How does a step-down prepayment penalty work?

What is a step-down prepayment penalty?

A Step-Down (or graduated) prepayment penalty is a penalty for paying off a commercial mortgage before the end of its loan term that decreases over time, typically structured in yearly decrements, like a 5-4-3-2-1% schedule of the outstanding balance. This structure incentivizes borrowers to hold onto the loan longer, reducing the lender's risk of early payoff and loss of interest income. It offers a simpler and more predictable alternative to other prepayment penalties, providing borrowers with increasing financial flexibility as the loan matures.

How is Step-Down Prepayment Penalty Calculated?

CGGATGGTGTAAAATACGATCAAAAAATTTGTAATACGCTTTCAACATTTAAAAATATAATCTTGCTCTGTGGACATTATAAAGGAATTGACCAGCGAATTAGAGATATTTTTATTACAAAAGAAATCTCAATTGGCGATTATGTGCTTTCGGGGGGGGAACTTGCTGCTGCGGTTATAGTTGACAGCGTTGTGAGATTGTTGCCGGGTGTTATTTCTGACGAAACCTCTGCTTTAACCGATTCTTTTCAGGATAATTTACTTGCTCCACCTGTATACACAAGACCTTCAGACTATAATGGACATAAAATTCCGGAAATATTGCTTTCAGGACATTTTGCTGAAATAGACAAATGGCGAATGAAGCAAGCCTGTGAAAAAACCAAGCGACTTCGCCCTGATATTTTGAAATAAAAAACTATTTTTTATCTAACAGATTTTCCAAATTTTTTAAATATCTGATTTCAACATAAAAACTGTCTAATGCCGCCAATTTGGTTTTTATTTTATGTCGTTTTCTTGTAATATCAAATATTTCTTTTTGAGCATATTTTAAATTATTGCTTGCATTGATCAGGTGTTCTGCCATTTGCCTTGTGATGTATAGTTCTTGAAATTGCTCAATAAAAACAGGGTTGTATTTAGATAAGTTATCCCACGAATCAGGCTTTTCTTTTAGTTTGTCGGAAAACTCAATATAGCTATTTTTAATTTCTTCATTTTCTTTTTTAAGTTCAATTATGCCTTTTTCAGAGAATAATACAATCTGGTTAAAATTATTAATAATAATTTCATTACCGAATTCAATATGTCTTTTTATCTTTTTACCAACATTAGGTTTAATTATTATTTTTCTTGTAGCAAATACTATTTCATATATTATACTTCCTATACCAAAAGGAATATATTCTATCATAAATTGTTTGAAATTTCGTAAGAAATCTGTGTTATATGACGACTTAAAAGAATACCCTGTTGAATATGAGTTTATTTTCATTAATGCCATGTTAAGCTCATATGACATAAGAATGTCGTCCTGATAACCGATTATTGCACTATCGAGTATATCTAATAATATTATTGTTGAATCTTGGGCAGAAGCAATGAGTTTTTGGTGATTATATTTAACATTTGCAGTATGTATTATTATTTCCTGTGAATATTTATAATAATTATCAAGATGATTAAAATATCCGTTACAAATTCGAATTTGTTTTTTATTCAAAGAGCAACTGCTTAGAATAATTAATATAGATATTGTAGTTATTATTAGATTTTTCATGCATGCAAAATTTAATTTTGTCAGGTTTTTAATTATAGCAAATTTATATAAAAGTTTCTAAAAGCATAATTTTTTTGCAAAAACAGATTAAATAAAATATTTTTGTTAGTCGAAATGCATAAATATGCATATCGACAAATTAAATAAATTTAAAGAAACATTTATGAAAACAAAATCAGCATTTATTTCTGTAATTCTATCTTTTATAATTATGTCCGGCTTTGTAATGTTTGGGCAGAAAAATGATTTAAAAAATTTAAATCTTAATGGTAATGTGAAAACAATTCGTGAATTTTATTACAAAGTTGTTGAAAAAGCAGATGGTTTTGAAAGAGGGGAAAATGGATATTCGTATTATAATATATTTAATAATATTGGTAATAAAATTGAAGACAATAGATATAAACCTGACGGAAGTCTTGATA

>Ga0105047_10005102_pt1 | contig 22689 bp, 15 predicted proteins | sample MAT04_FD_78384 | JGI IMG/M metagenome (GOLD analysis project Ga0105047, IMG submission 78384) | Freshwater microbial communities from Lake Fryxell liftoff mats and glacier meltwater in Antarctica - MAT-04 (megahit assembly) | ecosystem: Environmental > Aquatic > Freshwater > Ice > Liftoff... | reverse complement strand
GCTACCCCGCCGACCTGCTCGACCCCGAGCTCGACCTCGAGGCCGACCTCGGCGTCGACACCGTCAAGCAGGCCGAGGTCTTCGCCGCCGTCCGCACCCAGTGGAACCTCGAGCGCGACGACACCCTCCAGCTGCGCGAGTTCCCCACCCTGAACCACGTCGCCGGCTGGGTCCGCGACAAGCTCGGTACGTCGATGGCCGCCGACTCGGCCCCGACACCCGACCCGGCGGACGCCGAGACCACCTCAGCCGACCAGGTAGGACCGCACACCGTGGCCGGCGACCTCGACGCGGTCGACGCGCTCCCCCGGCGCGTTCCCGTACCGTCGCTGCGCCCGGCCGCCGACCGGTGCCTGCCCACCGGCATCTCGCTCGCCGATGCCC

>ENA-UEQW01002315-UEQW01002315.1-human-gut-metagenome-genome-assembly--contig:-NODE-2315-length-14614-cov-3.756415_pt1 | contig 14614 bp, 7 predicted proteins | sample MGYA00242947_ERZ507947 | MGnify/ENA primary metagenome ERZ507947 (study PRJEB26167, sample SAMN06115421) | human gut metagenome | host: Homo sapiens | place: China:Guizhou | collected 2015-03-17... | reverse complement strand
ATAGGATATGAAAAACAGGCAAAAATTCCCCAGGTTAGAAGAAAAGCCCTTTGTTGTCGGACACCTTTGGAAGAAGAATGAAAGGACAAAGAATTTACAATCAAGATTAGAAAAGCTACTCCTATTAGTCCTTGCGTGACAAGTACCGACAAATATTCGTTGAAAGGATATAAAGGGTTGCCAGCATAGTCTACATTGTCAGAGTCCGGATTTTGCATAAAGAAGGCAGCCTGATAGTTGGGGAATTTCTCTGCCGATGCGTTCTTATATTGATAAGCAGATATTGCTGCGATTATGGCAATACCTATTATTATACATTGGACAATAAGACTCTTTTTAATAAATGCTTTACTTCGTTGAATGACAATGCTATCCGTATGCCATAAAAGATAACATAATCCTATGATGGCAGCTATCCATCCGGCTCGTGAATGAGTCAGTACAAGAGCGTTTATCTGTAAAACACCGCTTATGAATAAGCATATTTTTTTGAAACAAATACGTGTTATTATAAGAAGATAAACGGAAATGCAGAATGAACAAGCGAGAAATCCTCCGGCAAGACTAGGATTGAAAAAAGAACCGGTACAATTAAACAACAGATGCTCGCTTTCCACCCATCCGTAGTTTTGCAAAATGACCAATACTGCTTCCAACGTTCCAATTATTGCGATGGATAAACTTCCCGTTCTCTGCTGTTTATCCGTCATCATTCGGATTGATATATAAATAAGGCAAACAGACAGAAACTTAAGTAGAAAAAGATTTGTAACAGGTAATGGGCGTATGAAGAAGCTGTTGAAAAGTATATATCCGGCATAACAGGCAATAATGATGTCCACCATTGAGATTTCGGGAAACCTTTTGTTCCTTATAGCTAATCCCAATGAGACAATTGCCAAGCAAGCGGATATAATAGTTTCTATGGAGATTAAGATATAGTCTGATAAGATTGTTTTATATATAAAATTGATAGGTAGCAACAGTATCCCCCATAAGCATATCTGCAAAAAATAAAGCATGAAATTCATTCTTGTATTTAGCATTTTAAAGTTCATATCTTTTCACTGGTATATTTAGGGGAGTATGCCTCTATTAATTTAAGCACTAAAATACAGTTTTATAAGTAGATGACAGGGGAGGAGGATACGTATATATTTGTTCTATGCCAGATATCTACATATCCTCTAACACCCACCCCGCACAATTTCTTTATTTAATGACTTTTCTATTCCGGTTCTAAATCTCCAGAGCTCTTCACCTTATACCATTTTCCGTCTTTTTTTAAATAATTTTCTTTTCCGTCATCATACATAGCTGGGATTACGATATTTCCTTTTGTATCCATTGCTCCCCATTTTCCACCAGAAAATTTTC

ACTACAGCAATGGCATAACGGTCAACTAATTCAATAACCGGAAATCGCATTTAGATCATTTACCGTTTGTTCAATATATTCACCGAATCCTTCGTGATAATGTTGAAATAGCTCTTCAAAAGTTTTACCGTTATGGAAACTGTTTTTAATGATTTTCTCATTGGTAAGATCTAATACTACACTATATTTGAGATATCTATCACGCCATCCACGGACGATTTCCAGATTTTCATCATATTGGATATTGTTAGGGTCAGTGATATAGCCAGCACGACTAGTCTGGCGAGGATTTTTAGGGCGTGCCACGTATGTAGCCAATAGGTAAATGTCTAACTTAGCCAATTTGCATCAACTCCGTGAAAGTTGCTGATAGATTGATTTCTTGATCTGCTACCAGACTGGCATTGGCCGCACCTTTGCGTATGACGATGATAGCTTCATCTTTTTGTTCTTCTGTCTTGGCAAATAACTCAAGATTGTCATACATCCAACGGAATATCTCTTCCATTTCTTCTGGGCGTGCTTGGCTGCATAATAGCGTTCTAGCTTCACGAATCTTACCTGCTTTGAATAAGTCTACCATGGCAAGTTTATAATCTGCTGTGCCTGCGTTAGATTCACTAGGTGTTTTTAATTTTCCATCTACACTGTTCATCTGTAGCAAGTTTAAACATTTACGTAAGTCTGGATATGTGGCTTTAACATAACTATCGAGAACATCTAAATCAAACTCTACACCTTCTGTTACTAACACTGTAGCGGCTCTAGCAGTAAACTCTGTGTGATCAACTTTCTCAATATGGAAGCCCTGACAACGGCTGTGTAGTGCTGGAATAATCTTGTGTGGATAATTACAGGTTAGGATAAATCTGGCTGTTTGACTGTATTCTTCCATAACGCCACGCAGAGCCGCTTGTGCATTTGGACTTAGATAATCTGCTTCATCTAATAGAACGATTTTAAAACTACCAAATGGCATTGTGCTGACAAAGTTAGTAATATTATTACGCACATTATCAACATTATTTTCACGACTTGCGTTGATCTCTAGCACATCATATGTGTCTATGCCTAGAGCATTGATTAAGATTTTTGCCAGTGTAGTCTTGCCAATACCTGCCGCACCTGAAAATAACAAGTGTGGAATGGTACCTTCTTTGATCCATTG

Step-down prepay penalties are calculated based on a predetermined percentage of the outstanding loan balance, decreasing annually according to a set schedule outlined in the loan agreement. This penalty percentage is applied to the remaining loan balance at the time of prepayment. For example, in a 5-4-3-2-1% step-down schedule, prepaying the loan in the first year incurs a penalty of 5% of the outstanding balance, 4% in the second year, and so on, until it phases out. The exact penalty amount depends on both the specific percentage applicable at the time of prepayment and the current outstanding loan balance.

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